Issue 89 | April 18, 2016 | Curriculum Selection 1, 2, 3

Curriculum Selection 1, 2, 3

Have you looked at a Rainbow Resource catalog lately?   It must be 4 inches thick! The volume of home school curriculum available today is almost overwhelming but can also fill your academic plans with all sorts of possibilities.  However, the downside emerges when all those choices must be narrowed down.  How can advantageous selections be made?
We at NARHS can definitely help you with that task.

1. For starters, this should come as no surprise that all curriculum selections should take into consideration the graduation requirements:

  • 4 language arts
  • 2 mathematics
  • 2 science ( 1 lab)
  • 1 social studies
  • 1 U.S. history
  • 1 fine arts
  • 1 physical education
  • .5 health
  • .5 computer
  • 4.5 electives

Whatever has not been completed needs to be targeted for next year.  However, if a book or course simply is too good to pass up, it can always count as an elective (and you can never have too many of those.) If you have any questions, please contact your NARHS advisor who is always happy to hear from you.

2. Also remember that specific curriculum recommendations for satisfying certain course categories can be found in the NARHS High School Resource Advisor which was sent to every family this year when they registered.  In that handy manual are 100's of curriculum titles listed under their course categories.  Some curricula are "textbooks" and others are regarded as "self-designed" courses for which you must keep track of hours.  That is important information for the portfolio review (more another time on that).
The amount of credit value for each listed curricula is also noted.  Sometimes the credit value may surprise you.  For instance, a number of A Beka Language Arts texts seem to require a LOT of work, yet their value may only be .5 credit (as determined by the publisher).  Logging hours on books considered "text" will not work to increase the credit value, so pay close attention.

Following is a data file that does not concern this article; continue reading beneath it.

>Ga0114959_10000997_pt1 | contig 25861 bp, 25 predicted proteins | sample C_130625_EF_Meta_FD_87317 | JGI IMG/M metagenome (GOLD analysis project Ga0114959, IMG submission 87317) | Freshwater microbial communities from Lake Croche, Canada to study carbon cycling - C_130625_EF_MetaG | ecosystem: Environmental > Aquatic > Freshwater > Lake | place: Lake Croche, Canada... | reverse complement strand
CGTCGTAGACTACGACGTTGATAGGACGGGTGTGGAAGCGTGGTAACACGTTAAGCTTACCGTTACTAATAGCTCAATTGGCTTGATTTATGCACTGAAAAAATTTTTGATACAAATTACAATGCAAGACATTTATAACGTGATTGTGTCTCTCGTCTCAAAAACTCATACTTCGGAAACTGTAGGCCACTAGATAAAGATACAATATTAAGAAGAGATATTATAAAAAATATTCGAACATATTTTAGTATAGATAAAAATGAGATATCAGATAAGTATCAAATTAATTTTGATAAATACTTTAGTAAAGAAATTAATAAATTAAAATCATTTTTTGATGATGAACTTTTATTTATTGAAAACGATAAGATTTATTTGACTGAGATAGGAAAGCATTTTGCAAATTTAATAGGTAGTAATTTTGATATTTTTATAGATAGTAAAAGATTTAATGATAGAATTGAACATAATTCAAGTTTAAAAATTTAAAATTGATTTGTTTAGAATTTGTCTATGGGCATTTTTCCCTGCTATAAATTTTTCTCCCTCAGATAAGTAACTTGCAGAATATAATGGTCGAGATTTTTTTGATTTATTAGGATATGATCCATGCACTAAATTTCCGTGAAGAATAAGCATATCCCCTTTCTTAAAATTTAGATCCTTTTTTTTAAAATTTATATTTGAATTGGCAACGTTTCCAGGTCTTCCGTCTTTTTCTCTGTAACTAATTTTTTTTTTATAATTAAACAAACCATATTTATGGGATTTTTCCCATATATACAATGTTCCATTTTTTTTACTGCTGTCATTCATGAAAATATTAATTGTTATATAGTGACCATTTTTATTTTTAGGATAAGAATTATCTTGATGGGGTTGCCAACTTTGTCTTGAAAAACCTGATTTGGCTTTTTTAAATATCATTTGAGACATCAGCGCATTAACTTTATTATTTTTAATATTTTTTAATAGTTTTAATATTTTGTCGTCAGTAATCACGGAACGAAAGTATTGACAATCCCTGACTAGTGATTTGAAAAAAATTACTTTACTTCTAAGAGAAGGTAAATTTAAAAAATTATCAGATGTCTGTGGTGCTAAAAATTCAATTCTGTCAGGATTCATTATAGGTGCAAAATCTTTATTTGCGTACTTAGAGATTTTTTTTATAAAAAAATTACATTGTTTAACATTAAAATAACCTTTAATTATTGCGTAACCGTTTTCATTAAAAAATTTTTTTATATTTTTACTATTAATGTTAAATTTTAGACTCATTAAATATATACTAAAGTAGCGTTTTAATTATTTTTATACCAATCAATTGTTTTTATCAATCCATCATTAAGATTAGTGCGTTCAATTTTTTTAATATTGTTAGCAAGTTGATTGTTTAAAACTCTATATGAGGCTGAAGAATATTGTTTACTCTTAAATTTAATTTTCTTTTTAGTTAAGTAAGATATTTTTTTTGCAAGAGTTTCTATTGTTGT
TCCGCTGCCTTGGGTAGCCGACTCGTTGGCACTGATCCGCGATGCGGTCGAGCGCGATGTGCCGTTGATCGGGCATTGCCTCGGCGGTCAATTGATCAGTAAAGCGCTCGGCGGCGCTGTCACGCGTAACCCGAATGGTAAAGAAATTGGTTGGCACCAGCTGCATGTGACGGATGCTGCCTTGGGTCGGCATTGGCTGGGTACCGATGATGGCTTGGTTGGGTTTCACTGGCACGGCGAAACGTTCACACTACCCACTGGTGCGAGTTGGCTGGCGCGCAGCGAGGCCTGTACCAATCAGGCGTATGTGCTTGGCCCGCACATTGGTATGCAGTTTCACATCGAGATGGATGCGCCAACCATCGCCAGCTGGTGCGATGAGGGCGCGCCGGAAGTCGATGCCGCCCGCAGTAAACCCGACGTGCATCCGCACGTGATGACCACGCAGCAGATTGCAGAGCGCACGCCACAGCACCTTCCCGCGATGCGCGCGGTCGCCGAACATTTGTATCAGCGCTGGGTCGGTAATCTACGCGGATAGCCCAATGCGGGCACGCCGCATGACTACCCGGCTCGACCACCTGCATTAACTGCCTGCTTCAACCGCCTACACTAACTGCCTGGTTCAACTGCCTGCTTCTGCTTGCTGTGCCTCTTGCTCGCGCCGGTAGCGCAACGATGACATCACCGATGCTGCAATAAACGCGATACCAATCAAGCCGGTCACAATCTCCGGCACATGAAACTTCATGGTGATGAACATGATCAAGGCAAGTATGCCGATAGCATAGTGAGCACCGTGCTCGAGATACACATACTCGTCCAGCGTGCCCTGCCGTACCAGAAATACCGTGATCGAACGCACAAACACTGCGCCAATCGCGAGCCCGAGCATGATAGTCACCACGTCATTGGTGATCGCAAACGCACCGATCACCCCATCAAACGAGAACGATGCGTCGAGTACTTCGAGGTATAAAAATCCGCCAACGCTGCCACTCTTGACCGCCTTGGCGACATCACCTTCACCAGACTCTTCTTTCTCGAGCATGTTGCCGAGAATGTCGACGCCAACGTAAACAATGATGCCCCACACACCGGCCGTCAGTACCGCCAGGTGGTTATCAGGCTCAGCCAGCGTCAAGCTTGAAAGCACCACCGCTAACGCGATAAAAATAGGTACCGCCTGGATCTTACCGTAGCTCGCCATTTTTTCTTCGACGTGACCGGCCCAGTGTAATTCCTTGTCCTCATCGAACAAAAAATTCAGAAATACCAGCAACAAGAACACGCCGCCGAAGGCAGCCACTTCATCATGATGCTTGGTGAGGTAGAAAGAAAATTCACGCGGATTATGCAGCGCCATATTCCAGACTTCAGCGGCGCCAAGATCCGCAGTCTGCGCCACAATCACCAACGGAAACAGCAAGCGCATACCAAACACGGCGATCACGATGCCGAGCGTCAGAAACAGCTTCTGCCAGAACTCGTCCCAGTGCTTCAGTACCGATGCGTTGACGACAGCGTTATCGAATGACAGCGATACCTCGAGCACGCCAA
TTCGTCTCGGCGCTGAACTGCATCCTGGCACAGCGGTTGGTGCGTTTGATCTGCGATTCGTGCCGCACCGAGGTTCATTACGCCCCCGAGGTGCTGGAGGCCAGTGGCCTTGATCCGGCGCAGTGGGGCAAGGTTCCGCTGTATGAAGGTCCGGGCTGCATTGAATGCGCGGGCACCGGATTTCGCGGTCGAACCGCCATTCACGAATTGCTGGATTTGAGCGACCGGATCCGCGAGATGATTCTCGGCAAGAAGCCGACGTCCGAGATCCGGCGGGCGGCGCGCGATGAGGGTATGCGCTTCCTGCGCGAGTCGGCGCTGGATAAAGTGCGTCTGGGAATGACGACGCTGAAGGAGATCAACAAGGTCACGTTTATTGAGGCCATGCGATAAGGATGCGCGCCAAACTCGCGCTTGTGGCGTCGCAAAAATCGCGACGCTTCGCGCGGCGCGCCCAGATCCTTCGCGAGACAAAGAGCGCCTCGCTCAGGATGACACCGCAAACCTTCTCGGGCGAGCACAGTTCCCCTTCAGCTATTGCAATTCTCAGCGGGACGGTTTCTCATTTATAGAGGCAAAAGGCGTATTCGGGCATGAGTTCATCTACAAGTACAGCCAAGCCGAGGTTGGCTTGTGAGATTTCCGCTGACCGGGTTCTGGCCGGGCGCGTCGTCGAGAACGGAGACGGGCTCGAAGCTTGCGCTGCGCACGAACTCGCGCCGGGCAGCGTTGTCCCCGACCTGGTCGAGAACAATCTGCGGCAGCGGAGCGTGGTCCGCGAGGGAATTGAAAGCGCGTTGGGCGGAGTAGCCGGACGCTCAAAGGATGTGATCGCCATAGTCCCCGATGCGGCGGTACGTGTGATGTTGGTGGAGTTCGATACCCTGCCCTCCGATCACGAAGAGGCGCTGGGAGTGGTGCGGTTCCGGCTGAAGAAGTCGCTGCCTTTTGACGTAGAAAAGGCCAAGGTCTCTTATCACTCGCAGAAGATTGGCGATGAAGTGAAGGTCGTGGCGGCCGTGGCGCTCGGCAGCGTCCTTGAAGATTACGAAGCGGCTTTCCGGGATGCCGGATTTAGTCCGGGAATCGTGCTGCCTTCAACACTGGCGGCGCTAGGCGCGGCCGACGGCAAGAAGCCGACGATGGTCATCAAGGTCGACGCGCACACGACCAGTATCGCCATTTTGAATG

Also, be aware of the textbook definition. A textbook contains the full study needed for the course including the reading, the review exercises and the tests.   If any of the three parts are missing, it probably is not a textbook.  You will need to log hours.   If you have found a book you would like to use, and it is not listed in the High School Resource Advisor,  please contact your advisor for guidance.  We keep an updated curriculum database that may have the entry information you are seeking.

3. All kinds of curriculum can be used as resources for self-designed studies, so if you find
an interesting book at that convention booth for a great price, buy it.  It can be used in a number of different ways.  Weave the teaching found in that resource together with other readings and activities into a tantalizing self-designed course.  Textbooks CAN be used as resources for self-designed courses as long as they are written into the course description from the start.  A great benefit to self-designed courses is how stimulating and customize-able they can be for the student.  Although such courses can take time for planning, they are worth the extra effort.  That is another reason to start your research in the month of April. An early start for the curriculum planning can reap great benefits.

"Do something today that your future self will thank you for."